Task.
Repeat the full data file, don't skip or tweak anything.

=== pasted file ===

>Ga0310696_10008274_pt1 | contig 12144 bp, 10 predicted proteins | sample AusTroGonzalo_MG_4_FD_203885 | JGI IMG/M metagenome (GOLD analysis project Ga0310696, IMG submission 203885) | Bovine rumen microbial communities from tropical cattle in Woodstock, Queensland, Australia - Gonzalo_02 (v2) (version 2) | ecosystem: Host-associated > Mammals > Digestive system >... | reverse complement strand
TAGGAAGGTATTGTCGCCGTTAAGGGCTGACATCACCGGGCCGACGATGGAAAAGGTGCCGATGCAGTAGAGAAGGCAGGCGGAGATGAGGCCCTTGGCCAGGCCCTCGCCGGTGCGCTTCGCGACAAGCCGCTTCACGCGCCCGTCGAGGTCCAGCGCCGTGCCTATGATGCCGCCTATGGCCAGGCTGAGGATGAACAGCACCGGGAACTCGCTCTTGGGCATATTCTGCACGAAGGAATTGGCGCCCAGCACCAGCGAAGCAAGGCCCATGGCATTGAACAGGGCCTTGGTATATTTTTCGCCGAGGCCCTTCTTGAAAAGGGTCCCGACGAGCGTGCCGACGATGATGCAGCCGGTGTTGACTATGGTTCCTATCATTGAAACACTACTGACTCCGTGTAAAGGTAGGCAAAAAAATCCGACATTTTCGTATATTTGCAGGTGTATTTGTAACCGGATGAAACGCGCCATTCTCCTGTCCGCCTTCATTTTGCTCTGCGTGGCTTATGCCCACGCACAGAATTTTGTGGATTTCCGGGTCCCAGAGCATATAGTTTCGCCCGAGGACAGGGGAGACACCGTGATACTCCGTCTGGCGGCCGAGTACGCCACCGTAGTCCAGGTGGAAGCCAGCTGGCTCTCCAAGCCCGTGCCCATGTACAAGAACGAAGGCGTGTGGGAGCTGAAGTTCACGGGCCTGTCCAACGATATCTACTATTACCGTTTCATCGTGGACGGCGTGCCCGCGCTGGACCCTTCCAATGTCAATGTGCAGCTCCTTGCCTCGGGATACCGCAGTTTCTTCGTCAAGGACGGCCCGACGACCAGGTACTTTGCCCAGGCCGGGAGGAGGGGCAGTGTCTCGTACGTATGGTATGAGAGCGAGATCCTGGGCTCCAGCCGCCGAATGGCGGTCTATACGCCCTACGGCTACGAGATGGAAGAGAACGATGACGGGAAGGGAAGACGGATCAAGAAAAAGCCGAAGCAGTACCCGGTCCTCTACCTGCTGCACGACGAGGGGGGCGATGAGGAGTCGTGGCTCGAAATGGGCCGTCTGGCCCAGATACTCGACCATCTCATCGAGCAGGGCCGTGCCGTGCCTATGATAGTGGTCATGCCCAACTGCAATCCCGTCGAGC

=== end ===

>Ga0310696_10008274_pt1 | contig 12144 bp, 10 predicted proteins | sample AusTroGonzalo_MG_4_FD_203885 | JGI IMG/M metagenome (GOLD analysis project Ga0310696, IMG submission 203885) | Bovine rumen microbial communities from tropical cattle in Woodstock, Queensland, Australia - Gonzalo_02 (v2) (version 2) | ecosystem: Host-associated > Mammals > Digestive system >... | reverse complement strand
TAGGAAGGTATTGTCGCCGTTAAGGGCTGACATCACCGGGCCGACGATGGAAAAGGTGCCGATGCAGTAGAGAAGGCAGGCGGAGATGAGGCCCTTGGCCAGGCCCTCGCCGGTGCGCTTCGCGACAAGCCGCTTCACGCGCCCGTCGAGGTCCAGCGCCGTGCCTATGATGCCGCCTATGGCCAGGCTGAGGATGAACAGCACCGGGAACTCGCTCTTGGGCATATTCTGCACGAAGGAATTGGCGCCCAGCACCAGCGAAGCAAGGCCCATGGCATTGAACAGGGCCTTGGTATATTTTTCGCCGAGGCCCTTCTTGAAAAGGGTCCCGACGAGCGTGCCGACGATGATGCAGCCGGTGTTGACTATGGTTCCTATCATTGAAACACTACTGACTCCGTGTAAAGGTAGGCAAAAAAATCCGACATTTTCGTATATTTGCAGGTGTATTTGTAACCGGATGAAACGCGCCATTCTCCTGTCCGCCTTCATTTTGCTCTGCGTGGCTTATGCCCACGCACAGAATTTTGTGGATTTCCGGGTCCCAGAGCATATAGTTTCGCCCGAGGACAGGGGAGACACCGTGATACTCCGTCTGGCGGCCGAGTACGCCACCGTAGTCCAGGTGGAAGCCAGCTGGCTCTCCAAGCCCGTGCCCATGTACAAGAACGAAGGCGTGTGGGAGCTGAAGTTCACGGGCCTGTCCAACGATATCTACTATTACCGTTTCATCGTGGACGGCGTGCCCGCGCTGGACCCTTCCAATGTCAATGTGCAGCTCCTTGCCTCGGGATACCGCAGTTTCTTCGTCAAGGACGGCCCGACGACCAGGTACTTTGCCCAGGCCGGGAGGAGGGGCAGTGTCTCGTACGTATGGTATGAGAGCGAGATCCTGGGCTCCAGCCGCCGAATGGCGGTCTATACGCCCTACGGCTACGAGATGGAAGAGAACGATGACGGGAAGGGAAGACGGATCAAGAAAAAGCCGAAGCAGTACCCGGTCCTCTACCTGCTGCACGACGAGGGGGGCGATGAGGAGTCGTGGCTCGAAATGGGCCGTCTGGCCCAGATACTCGACCATCTCATCGAGCAGGGCCGTGCCGTGCCTATGATAGTGGTCATGCCCAACTGCAATCCCGTCGAGC